Sociology study guide for exam 1 Chapter 1 Social context is the influence of society on individuals. Social interaction: how people behave when they come together Norms: societal rules for how to act Social structure: outside forces in which you have little control over, including social  hierarchies and social institutions Social hierarchy: status ladder Social institutions: big organizations whose purpose is to meet a certain social need of the population, with practices and beliefs centered on that need, and which is continued over  time When you say that our families shape who we are in a variety of ways means that they  are a part of our inner cultural circle. Norms dictate social interaction by determining how we act and what is acceptable to say during conversation. Stereotypes contribute to discrimination by forming an overgeneralization about a certain group of people and then taking that and excluding them from things because of your  negative view of them. Sociological research can be “dangerous” because sociologists can overanalyze  everything that involves people right down to their own lives.  Sociology came about during the industrial revolution because people started questioning sanitary conditions (dead animals in the street).  Chapter 2 Structural functionalism:  ­Society is viewed as being made up of a bunch of parts that come together to benefit or  hurt society.  ­problem: it ignores quality & inequality ­Asks about big parts of society and consequences and interactions Symbolic interactionism:  ­How people use symbols with which have different meanings to communicate with  people and form different views on the world. ­Asks how people interpret society and how people communicate and how they create  change. Conflict theory:  ­society is viewed through inequalities which lead to conflicts ­Asks about inequality, privileged people and how they stay privileged Manifest functions: intended Latent functions: unintended Dysfunctions: undesirable A theory is a set of principles built on observations and other verifiable facts, that  explains same phenomenon and predicts its future behavior. It is used when you want to  make a future prediction based on facts. Marx is known as the father of modern conflict theory Bourgeoisie possess special resources called capital that can be used to finance business  investments and everyone else. The working class is known as proletariat. Class struggle  is the theory that Marx came up with that states that capitalists would push down wages  in order to increase profit.  Feminist theory is known for its focus on gender and male bias Durkheim:  ­Social facts: rules for everyday life that every community has ­Social solidarity: what is it that holds societies together? ­Mechanical solidarity: societies built around extended families linked into tribes ­Organic solidarity: where a mutual dependence among people can be found ­Sacred: things treated with exceptional difference ­Profane: things treated with disgust Weber: difference between power and authority is that power is a person’s ability to  achieve their objective, authority is the capacity to get people to do things because they  think everyone below them should obey them ­Stratification: inequalities between groups that persist over time ­Social closure: various ways that groups seek to close off opportunities by other groups Structural functionalism is a theory that sees society as a complex system whose parts  work together to promote solidarity and stability. Conflict theory argues that individuals and groups (social classes) within society have  differing amounts of material and non­material resources (such as the wealthy vs. The  poor) and that the more powerful groups use their power in order to exploit groups with  less power. Symbolic internationalism is the way societies communicate with each other with  symbols or symbolic materials. Marx believed the wealthy were always against the poor. Material things characterize the  wealthy and the poor are characterized as the working class. They aren’t equal and they  know this so they will always be in conflict. The rich only want to get richer and the poor will keep fighting just to make enough to survive. Chapter 3 Hypothesis: an educated prediction on the relationship between two or more variables Causality: what causes a change from one thing to another Epistemology: our capacity of knowledge about the world Operationalization: how we answer questions  Independent variables­> dependent variables; independent variables come before  anything else Quantitative: numerical data Qualitative: focuses on the quality of the research Sample: has to be of at least 1,000 people Random sampling: people chosen randomly for a survey Representative sample: when the sample characteristics are the same as the population Weighting: when there is an unequal amount of certain people in a survey so the  researcher will make them equal by giving the underrepresented sample more statistical  value Surveys are done anonymously and either over the phone or online and an example of  when to use a survey is when surveying a cheating spouse. Interviews are questions asked in person and an example of when to use an interview is  when you’re figuring out how serial killers differ from each other in a prison. Quasi­experiments are when sociologists use data from an experiment to form an opinion or a conclusion. It’s used when trying to figure out things such as “do longer lunch breaks increase worker productivity?” Comparative­historical research consists of past artifacts, documents and research. Used  when asking questions about the past. Field research is when the researcher is in the field of research. Used when the researcher wants hands­on research. Scientific method is the specific order in asking a question, gathering data, and  performing an experiment.  You can have validity with reliability, but you can’t have reliability with validity. Correlation doesn’t show causation. When collecting data can be time consuming and presenting data is dependent on the  audience. We want research to be valid so we know it to be true 100% of the time. Research can be unethical by putting one’s personal values into the research. Chapter 4 Self: contains your identity and where you stand in the social hierarchy; created &  maintained through social interaction Looking glass­self: we see ourselves based on what others say about us Men communicate with other men differently than they do with women due to society  rules, majority of the time they’ll have more respect for women than they do other men. Not all societies are the same in expression or grief. (refer to chapter 4 notes about  context, conversation & emotion) Civil inattention is when you acknowledge someone, but ignore their presence. Significant other: anyone who influences our behavior Reference group: people whose positions and views important and that you want to be a  part of Role models: people who we respect and humor; we look up to them Generalized other: in general, everybody else  Status: your position in society Role set: what is expected for a particular social position Role conflict: conflict between roles Labeling deviants: persons or people who have the power to label people or things as  problematic for society Self­fulfilling prophecy: predicting something and it comes true The purpose of talking about conformity experiments in class was to teach about how  majority of people will conform to something just because they are told to or because  someone else does it.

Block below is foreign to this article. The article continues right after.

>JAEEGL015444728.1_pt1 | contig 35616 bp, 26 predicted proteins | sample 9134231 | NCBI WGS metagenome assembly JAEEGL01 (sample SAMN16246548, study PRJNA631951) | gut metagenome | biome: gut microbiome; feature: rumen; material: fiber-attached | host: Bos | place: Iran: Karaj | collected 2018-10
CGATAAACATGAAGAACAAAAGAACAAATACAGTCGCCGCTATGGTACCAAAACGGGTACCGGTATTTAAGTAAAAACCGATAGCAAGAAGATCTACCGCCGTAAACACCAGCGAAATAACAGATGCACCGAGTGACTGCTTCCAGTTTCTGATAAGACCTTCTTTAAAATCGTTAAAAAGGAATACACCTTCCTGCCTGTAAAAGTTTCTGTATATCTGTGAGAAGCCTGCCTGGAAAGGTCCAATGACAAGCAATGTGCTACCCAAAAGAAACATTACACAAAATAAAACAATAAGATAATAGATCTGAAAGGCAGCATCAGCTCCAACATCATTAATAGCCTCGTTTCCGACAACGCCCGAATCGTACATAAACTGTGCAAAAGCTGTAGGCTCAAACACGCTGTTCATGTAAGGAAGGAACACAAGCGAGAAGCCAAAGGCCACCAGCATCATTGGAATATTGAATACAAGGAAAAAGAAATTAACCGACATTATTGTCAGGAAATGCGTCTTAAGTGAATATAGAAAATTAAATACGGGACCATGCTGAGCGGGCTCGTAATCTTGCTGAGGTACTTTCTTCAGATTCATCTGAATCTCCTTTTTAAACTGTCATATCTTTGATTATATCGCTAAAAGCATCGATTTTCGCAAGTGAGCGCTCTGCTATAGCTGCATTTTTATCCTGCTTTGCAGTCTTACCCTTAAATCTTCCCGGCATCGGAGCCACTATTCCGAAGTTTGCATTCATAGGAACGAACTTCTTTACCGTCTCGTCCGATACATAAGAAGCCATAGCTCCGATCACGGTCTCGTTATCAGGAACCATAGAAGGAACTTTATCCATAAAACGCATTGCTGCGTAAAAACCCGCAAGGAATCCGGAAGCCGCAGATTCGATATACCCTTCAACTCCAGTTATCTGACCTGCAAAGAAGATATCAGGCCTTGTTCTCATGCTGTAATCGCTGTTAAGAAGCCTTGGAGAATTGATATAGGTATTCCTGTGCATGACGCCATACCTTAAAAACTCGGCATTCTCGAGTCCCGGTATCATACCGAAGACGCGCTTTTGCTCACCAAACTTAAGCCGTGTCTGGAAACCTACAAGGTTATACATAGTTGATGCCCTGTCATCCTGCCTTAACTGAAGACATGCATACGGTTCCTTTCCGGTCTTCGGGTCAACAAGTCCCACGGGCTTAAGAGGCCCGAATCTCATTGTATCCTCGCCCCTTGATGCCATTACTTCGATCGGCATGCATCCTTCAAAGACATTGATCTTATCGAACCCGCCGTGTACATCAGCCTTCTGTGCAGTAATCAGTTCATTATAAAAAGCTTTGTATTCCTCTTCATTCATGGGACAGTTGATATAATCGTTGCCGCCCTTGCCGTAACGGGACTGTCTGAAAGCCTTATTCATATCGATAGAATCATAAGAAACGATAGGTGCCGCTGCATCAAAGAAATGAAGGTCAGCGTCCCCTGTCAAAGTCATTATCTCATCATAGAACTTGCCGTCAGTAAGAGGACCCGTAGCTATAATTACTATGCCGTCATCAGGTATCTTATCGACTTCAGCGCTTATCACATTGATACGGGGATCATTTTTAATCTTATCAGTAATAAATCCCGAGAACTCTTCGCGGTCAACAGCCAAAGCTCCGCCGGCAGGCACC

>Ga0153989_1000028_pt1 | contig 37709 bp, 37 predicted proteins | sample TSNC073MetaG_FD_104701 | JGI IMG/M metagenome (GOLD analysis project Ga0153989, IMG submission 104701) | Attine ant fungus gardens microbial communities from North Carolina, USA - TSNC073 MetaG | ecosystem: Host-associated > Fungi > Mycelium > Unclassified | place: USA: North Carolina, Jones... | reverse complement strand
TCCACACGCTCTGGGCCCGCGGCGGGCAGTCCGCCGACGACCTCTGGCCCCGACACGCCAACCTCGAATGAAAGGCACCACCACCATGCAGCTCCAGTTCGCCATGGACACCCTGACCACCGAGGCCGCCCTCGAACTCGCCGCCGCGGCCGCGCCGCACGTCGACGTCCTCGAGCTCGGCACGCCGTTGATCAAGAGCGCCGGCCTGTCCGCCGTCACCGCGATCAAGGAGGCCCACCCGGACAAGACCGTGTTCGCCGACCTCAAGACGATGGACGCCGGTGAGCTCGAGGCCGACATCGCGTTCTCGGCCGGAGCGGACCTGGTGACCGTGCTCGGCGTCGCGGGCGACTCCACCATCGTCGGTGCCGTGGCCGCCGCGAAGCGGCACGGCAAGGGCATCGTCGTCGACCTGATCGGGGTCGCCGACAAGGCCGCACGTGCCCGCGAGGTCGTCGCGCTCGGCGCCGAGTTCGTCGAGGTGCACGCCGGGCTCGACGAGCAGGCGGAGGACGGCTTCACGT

Buy Material